Who Was the Magician Noted for His Sensational Escape Acts?
Who Was the Magician Noted for His Sensational Escape Acts? Harry Houdini (born Erik Weisz; March 24, 1874 – October 31, 1926) was a Hungarian-born American magician and film producer noted for his sensational escape acts. Ehric (later changed to Harry), as a boy, with his father moved to America, but didn’t have the money to bring his family over for two years. When he was eight, he saw his first magic show which started his love for magic.
When his magic shows as an adult weren’t bringing in enough money, he and his assistant Bess moved to escape tricks. From there, the rest is history. He was best known for being an escape artist and stunt-man. His most famous ‘tricks/stunts’ included escaping from straightjackets and escaping a various locking mechanisms while underwater.
He was also a skeptic who set out to expose frauds purporting to be supernatural phenomena. He claimed that he could sustain any blow to his upper body without injury. Numerous people challenged him on this claim. Eventually his body did give out and he died of peritonitis due to a ruptured appendix.
Houdini began his magic career in 1891, but had little success. He appeared in a tent act with strongman Emil Jarrow. He performed in dime museums and sideshows, and even doubled as “The Wild Man” at a circus. Houdini focused initially on traditional card tricks. At one point, he billed himself as the “King of Cards”. Other professional magicians would come to regard Houdini as a competent but not particularly skilled sleight-of-hand artist, lacking the grace and finesse required to achieve excellence in that craft. He soon began experimenting with escape acts.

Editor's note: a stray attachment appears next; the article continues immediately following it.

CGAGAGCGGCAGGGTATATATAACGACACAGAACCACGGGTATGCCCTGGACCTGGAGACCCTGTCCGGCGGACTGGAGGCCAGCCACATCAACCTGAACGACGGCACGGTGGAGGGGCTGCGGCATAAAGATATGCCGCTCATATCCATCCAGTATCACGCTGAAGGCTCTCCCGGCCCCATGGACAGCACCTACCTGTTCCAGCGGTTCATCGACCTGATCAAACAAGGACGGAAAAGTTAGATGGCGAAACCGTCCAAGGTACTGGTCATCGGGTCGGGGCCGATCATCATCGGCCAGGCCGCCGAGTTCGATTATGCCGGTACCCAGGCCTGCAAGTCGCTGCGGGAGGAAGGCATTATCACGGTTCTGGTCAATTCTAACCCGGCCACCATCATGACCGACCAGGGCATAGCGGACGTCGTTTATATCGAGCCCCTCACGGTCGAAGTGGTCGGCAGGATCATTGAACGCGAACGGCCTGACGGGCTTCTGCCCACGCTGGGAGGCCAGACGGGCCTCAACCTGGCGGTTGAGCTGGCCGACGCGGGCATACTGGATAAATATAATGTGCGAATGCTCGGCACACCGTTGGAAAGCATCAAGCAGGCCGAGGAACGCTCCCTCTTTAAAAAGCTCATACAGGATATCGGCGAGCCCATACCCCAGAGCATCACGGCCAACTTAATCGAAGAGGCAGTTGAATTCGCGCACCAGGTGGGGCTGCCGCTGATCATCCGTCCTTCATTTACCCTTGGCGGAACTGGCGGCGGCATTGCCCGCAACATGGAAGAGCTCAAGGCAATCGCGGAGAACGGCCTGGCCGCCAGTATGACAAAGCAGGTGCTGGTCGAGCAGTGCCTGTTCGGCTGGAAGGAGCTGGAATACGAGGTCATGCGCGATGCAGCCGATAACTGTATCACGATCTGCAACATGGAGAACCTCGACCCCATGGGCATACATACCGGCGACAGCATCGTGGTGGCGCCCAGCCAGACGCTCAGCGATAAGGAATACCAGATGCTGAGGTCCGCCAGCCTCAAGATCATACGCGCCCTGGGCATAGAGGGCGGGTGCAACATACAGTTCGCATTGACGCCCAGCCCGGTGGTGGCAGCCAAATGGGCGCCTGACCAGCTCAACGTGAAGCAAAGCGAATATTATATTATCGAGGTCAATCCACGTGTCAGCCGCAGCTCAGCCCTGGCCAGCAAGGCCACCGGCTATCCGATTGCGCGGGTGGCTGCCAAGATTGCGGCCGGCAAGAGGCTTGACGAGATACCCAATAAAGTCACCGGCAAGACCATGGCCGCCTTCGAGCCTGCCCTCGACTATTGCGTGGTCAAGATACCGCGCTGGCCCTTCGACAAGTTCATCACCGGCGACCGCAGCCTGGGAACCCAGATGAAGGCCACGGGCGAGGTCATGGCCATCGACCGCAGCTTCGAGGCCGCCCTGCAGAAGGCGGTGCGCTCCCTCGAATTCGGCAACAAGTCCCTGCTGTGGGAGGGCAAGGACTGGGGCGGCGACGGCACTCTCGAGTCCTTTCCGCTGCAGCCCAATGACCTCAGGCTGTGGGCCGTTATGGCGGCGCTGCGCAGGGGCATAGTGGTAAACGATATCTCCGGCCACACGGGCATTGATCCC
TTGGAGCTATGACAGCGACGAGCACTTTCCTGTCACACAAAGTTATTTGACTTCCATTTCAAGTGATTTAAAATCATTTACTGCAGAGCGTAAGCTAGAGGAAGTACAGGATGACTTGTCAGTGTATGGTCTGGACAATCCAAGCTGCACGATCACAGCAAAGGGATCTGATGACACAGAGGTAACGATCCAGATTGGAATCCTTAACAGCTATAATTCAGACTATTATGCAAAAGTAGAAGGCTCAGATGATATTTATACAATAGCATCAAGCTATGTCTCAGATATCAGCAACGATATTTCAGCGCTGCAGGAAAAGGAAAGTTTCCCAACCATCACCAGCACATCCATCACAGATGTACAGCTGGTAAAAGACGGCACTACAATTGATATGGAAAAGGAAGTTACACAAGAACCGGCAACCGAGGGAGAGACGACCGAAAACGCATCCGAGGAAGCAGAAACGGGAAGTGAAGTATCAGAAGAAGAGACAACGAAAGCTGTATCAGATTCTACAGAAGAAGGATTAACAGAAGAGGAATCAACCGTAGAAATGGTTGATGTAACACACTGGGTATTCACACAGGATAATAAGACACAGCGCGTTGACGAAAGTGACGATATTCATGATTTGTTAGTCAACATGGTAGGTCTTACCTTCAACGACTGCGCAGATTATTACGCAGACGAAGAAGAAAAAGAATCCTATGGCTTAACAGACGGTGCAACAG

In 1893, while performing with his brother “Dash” (Theodore) at Coney Island as “The Brothers Houdini”, Houdini met a fellow performer, Wilhelmina Beatrice “Bess” Rahner. Bess was initially courted by Dash, but she and Houdini married in 1894, with Bess replacing Dash in the act, which became known as “The Houdinis”. For the rest of Houdini’s performing career, Bess worked as his stage assistant.
Houdini’s big break came in 1899 when he met manager Martin Beck in St. Paul, Minnesota. Impressed by Houdini’s handcuffs act, Beck advised him to concentrate on escape acts and booked him on the Orpheum vaudeville circuit. Within months, he was performing at the top vaudeville houses in the country. In 1900, Beck arranged for Houdini to tour Europe. After some days of unsuccessful interviews in London, Houdini’s British agent Harry Day helped him to get an interview with C. Dundas Slater, then manager of the Alhambra Theatre. He was introduced to William Melvilleand gave a demonstration of escape from handcuffs at Scotland Yard. He succeeded in baffling the police so effectively that he was booked at the Alhambra for six months. His show was an immediate hit and his salary rose to $300 a week.